Besides this hypothesized cluster, one additional significant positive cluster was found in the upper alpha band (∼10–12 Hz), however, for slow modulation frequencies < 0.05 Hz (cluster p value = .01; not shown), which did not correspond with the task-induced rhythmic 0.375-Hz progression of attending and ignoring. No significant negative clusters were found (all cluster p values > .15).

It is of note that the attentional modulation of 10-Hz power at 0.375 Hz for closed versus open eyes correlated with the absolute alpha power increase with closed compared with open eyes (rSpearman = .67, p < .001). This means that participants with stronger increases in absolute alpha power with closed eyes also exhibited stronger increases in the attentional modulation of alpha power for closed compared with open eyes.

Limited Overlap of Alpha Generators Modulated by Attention and Eye Closure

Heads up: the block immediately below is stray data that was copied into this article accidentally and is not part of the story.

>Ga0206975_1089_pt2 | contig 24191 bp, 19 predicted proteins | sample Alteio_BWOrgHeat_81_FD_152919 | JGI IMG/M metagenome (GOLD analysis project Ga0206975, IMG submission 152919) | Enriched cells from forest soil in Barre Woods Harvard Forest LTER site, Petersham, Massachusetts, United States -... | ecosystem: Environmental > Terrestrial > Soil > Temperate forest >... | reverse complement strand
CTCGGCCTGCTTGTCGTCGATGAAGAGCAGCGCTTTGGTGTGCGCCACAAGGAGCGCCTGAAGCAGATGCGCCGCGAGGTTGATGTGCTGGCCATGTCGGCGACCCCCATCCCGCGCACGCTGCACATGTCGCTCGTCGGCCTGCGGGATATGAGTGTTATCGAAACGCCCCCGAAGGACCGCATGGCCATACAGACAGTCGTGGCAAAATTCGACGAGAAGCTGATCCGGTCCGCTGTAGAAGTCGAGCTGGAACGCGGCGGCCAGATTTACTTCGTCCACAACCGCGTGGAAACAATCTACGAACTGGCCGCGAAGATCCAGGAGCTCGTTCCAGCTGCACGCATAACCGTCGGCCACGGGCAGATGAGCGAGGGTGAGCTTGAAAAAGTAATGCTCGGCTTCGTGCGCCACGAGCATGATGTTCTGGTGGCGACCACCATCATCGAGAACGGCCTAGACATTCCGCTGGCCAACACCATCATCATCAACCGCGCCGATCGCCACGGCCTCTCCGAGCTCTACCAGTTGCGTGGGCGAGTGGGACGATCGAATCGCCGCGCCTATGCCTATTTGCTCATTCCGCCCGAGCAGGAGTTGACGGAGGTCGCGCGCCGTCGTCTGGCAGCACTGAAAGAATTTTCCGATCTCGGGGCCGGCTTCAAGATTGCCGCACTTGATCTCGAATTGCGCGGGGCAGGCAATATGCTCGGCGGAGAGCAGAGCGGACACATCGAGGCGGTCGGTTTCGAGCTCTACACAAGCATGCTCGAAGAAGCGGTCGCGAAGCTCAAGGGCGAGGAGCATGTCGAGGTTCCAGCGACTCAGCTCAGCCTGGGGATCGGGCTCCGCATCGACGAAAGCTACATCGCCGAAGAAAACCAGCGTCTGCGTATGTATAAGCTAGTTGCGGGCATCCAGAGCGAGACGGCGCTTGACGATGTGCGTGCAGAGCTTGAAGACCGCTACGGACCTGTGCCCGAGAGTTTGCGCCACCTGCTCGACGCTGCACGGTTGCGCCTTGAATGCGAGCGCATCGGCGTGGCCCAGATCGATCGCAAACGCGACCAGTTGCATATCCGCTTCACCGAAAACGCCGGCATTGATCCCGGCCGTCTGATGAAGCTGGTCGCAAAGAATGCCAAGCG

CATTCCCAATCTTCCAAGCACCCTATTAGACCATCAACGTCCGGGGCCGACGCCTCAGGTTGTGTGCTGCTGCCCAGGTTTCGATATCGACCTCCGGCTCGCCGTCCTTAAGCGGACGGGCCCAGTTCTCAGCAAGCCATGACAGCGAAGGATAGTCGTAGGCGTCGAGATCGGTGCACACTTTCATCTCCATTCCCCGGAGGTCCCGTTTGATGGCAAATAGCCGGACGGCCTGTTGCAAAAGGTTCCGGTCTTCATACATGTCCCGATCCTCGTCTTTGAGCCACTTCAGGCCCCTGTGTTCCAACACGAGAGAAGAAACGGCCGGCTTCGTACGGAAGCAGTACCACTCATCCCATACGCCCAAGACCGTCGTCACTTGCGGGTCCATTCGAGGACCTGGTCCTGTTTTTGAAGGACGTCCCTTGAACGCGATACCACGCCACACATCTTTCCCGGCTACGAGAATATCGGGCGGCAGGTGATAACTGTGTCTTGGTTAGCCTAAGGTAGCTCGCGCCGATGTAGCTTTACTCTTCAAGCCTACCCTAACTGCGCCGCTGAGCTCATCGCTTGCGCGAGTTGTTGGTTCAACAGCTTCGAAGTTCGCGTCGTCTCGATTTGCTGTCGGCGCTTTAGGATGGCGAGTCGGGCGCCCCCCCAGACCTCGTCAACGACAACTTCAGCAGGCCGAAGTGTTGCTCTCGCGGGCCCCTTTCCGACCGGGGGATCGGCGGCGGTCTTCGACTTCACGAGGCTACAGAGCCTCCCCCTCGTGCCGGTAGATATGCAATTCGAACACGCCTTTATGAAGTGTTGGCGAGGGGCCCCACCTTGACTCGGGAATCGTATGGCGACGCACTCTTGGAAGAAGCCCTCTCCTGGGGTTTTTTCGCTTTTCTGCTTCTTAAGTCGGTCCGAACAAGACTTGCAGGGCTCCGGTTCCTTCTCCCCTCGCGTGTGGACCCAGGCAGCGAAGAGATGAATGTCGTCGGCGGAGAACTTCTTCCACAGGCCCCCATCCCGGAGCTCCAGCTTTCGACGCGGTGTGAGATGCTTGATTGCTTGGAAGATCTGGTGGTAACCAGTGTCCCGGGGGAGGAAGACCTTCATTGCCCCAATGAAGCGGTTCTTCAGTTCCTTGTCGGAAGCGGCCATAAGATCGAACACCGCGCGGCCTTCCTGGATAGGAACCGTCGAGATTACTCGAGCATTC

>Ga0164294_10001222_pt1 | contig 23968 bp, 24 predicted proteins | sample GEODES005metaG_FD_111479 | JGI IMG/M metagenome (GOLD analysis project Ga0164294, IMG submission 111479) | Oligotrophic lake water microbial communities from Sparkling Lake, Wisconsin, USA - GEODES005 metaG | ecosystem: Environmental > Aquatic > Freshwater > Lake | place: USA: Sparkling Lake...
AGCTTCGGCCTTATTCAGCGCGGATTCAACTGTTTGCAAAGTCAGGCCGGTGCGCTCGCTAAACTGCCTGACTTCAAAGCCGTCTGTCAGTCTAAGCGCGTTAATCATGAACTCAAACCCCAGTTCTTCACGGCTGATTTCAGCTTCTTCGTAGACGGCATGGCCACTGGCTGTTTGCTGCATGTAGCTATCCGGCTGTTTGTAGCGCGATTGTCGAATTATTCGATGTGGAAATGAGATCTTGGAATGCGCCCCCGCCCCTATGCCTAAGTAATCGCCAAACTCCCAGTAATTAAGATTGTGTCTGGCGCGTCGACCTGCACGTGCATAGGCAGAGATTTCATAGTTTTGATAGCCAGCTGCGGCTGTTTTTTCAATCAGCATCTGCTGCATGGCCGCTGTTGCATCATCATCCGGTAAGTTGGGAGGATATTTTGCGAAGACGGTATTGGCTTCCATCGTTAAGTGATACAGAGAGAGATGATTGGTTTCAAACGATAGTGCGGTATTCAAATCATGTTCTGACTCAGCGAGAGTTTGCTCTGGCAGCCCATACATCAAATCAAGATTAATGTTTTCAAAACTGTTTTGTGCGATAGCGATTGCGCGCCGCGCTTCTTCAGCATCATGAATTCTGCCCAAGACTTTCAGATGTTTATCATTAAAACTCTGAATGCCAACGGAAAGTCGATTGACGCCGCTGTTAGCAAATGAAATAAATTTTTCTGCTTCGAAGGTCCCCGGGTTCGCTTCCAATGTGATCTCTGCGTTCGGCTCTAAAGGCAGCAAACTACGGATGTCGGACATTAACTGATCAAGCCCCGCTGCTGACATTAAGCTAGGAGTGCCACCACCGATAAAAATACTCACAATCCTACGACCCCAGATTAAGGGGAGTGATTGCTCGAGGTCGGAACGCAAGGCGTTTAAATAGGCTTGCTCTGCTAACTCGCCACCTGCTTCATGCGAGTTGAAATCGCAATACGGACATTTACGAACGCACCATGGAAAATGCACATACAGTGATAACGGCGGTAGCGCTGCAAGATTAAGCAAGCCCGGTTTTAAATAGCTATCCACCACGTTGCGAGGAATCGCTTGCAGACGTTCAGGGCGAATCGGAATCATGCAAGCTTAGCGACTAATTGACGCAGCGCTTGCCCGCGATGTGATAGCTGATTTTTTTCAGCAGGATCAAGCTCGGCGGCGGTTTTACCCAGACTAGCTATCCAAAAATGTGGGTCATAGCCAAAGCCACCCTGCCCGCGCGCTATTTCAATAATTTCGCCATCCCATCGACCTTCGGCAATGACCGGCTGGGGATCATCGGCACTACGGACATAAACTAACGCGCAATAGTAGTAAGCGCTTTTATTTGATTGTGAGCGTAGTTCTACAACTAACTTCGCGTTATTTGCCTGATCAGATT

We asked to what extent alpha generators modulated by closing the eyes would overlap with alpha generators modulated by auditory attention. To this end, z values for the contrast closed versus open eyes were calculated on alpha power (8–12 Hz) averaged across the entire trial time (0–13.39 sec). Neural alpha generators modulated by closing the eyes were defined as voxels with z values significantly larger than zero (z > 1.96, α = .025; one-sided, uncorrected). Similarly, alpha generators modulated by attention were defined as voxels exhibiting significantly higher 8- to 12-Hz alpha power modulation at the attentional rhythm of 0.375 Hz compared with the average across EEG frequencies (1–7 and 13–20 Hz) outside the alpha frequency band (α = .025; one-sided, uncorrected).